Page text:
Charles Rippey was 100 years old. His wife, Sara, was 98. Officials say a fire engulfed their home and they could not escape. Authorities expect to learn of more fatalities, with 150 reports of people missing.

There are at least 20 fires burning, mostly in Northern California. A bright orange, ominous glow fills the sky near Disney and Anaheim, the smoke and flames sparing nothing.

On right left, a Santa Rosa fire station before the wildfires. On the right, the building's shell barely standing after flames got to it yesterday.

This is just one of 1, 500 structures destroyed by these wildfires. I want to go to CNN's Dan Simon. He's in Santa Rosa, California.

Dan, the forecast called for winds to die down this afternoon. Has that happened yet?

DAN SIMON, CNN CORRESPONDENT: The winds have died down, Jake.

So, hopefully, firefighters will begin to start making some progress with this. But it's unbelievable. We're in the Coffey Park neighborhood. Literally, Jake, not a single home is standing.

It is ash as far as the eye can see. Thousands have been evacuated. We were at a couple of shelters. They're absolutely packed. They need assistance, Jake. They need clothes. They need toys for kids. So many have been impacted.


SIMON (voice-over): From Northern to Southern California, more than a dozen wildfires still burning out of control.

UNIDENTIFIED MALE: Trying to get out of here. We saw it. Now it's getting across the road. It's all bad.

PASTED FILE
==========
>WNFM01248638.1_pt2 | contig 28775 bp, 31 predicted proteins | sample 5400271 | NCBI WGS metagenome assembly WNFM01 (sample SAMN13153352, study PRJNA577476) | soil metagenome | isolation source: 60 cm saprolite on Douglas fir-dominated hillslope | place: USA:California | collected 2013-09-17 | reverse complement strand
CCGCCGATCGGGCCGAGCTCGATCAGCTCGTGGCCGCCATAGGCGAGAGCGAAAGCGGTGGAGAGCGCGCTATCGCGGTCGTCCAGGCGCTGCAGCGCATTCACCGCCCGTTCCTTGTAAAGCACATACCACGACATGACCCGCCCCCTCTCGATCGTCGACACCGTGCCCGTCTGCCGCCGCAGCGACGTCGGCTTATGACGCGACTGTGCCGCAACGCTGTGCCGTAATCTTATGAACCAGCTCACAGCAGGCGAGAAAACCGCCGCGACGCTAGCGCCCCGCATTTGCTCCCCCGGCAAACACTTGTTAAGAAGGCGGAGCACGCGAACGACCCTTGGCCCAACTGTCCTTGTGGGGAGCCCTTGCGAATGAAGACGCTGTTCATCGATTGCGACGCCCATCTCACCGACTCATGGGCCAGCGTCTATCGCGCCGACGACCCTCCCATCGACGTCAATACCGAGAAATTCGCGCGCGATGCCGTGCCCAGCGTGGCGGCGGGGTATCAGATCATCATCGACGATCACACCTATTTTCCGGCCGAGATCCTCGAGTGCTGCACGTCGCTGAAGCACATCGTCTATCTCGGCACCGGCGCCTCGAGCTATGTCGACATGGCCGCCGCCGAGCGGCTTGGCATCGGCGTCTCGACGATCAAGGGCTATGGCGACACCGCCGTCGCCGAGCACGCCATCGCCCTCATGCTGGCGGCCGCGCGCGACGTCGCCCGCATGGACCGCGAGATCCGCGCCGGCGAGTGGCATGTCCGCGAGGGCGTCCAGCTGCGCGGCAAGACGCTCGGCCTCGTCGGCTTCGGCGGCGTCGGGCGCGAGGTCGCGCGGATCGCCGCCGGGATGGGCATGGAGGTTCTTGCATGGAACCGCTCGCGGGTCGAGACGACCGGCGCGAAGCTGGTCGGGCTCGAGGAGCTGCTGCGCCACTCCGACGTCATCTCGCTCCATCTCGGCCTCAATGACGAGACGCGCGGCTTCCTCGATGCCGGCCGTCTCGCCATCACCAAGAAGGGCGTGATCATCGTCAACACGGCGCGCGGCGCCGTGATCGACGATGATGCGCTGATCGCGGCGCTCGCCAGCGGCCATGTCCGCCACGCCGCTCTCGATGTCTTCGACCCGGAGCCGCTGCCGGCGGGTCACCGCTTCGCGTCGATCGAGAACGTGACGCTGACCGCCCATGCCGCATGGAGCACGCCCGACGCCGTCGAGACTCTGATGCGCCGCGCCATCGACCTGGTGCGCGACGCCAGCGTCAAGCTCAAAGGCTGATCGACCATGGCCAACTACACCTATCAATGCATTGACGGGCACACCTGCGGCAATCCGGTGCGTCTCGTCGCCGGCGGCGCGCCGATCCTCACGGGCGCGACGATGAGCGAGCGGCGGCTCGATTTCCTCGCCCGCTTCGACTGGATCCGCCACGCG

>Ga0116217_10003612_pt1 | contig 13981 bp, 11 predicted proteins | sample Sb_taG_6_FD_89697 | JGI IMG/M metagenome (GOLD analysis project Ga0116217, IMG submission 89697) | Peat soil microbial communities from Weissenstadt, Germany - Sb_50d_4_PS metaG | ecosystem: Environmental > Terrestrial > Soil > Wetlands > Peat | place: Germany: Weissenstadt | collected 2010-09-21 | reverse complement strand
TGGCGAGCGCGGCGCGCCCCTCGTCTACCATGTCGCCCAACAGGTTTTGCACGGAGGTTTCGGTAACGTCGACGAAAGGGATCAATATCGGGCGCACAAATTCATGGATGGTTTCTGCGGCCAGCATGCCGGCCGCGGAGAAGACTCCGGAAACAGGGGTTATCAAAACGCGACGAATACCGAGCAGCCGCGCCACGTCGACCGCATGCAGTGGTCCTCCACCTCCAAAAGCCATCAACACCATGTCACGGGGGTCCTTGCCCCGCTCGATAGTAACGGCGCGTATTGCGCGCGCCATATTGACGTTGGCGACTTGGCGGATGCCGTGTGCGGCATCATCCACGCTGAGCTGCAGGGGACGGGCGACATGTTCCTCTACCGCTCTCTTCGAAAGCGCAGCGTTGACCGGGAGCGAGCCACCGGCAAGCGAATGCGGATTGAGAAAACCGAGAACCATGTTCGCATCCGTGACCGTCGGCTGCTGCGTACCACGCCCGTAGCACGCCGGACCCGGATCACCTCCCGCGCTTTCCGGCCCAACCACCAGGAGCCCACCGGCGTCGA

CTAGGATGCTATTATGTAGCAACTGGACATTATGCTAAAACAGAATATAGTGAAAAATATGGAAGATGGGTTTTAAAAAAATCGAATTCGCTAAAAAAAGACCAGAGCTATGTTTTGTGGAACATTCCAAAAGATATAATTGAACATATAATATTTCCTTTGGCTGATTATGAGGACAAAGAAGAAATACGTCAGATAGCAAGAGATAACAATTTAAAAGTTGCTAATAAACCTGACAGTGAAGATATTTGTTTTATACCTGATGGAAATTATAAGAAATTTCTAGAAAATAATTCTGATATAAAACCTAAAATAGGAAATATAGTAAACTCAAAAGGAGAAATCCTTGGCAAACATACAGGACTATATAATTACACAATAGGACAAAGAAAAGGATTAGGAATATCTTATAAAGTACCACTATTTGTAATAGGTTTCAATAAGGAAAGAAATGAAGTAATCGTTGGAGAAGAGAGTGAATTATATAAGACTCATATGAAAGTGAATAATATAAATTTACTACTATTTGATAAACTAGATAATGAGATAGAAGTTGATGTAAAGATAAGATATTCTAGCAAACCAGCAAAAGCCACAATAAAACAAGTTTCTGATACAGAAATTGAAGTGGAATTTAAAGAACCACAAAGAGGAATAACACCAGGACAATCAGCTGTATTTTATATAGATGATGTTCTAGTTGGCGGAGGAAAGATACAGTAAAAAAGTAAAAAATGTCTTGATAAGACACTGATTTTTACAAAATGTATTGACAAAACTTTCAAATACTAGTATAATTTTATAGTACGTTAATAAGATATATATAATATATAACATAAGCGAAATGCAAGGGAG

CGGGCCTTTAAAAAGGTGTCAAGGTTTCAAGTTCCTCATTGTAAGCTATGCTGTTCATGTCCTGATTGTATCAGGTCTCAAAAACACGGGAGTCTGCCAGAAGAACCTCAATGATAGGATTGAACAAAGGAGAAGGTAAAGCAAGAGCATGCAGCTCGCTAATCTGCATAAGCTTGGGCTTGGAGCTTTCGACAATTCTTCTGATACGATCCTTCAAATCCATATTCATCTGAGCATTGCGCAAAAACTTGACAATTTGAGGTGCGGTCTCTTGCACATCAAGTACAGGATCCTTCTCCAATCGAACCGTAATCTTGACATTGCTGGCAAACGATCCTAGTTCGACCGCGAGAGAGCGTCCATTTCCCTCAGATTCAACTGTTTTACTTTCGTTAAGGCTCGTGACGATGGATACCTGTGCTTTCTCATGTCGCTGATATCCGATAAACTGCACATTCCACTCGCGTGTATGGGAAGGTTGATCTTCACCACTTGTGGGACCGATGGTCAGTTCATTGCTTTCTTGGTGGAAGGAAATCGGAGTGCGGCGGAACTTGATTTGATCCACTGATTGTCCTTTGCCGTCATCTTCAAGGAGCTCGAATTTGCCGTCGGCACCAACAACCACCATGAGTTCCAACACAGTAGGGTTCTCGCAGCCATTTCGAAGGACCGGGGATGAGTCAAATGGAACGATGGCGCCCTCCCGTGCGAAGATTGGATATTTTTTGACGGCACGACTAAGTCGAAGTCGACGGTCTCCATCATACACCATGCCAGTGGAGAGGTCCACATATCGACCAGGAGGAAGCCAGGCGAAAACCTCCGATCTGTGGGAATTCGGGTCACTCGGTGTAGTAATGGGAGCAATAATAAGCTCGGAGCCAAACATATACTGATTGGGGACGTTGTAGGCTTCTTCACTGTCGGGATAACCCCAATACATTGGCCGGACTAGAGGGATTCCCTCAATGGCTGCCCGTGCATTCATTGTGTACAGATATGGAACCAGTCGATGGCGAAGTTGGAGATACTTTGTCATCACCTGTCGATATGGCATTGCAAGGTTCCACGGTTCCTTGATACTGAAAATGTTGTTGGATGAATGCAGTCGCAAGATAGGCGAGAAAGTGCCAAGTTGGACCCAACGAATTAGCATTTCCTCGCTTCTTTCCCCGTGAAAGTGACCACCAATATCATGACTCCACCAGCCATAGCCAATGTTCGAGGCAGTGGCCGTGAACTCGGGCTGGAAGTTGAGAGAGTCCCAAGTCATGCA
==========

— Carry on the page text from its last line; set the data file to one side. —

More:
SIMON: Fifty miles northwest of San Francisco in wine country, flames tore through parts of Santa Rosa, California, turning cars and subdivisions into ash.

UNIDENTIFIED FEMALE: They were screaming, fire, fire, fire, get out, get out.

UNIDENTIFIED MALE: It just happened to fast. We just had time to just run away with nothing.

UNIDENTIFIED MALE: We have cars and Harleys and boats, and all kinds of stuff, all gone.

SIMON: Fast food restaurant restaurants, hotels and homes all destroyed.

Hospitals in the area evacuated. More than 15,000 acres have burned, much of in California's wine country, Napa and Sonoma Counties. These flames destroyed wine storage buildings at one historic vineyard.

Farther south near Los Angeles, fires in Anaheim have lit up skies over Walt Disneyland. Hurricane-force winds pushed the flames so fast, firefighters couldn't keep up.

BARRY BIERMANN, NAPA COUNTY FIRE CHIEF: On the eastern flank last night, we tried to go direct in a couple of different places, and we got outrun by the fires.

SIMON: Mill Valley, California, Fire Chief Tom Welch's own home near Santa Rosa burned.

UNIDENTIFIED MALE: The fires are still out there. They are still actively growing.

SIMON: And the firefighters are exhausted.

UNIDENTIFIED MALE: Resources still continue to be limited. We have folks on the fire lines starting their third shifts right now that have not been relieved because there's folks not available to come in with so many fires in the area.

SIMON: The fierce winds, which have been spreading uncontrollably, died down Tuesday, the flames with it, but a forecast of dry weather and no rainfall for the week still a concern.


SIMON: And you can see the utter devastation here. Hundreds of homes in this one subdivision. You can see the burned-out vehicles and the chimneys.

And, Jake, the forecast does call for more wind tonight and tomorrow, but, hopefully, as I said, firefighters will begin making some progress. You talked about that elderly couple that died, Jake. Just the details are so horrific. They tried getting out in the middle of the night and the flames just overtook them -- Jake.

TAPPER: It's so horrible.

Dan Simon, thanks so much.

Joining me now is the sheriff of Sonoma County, Robert Giordano.


Sheriff, thanks so much for joining us.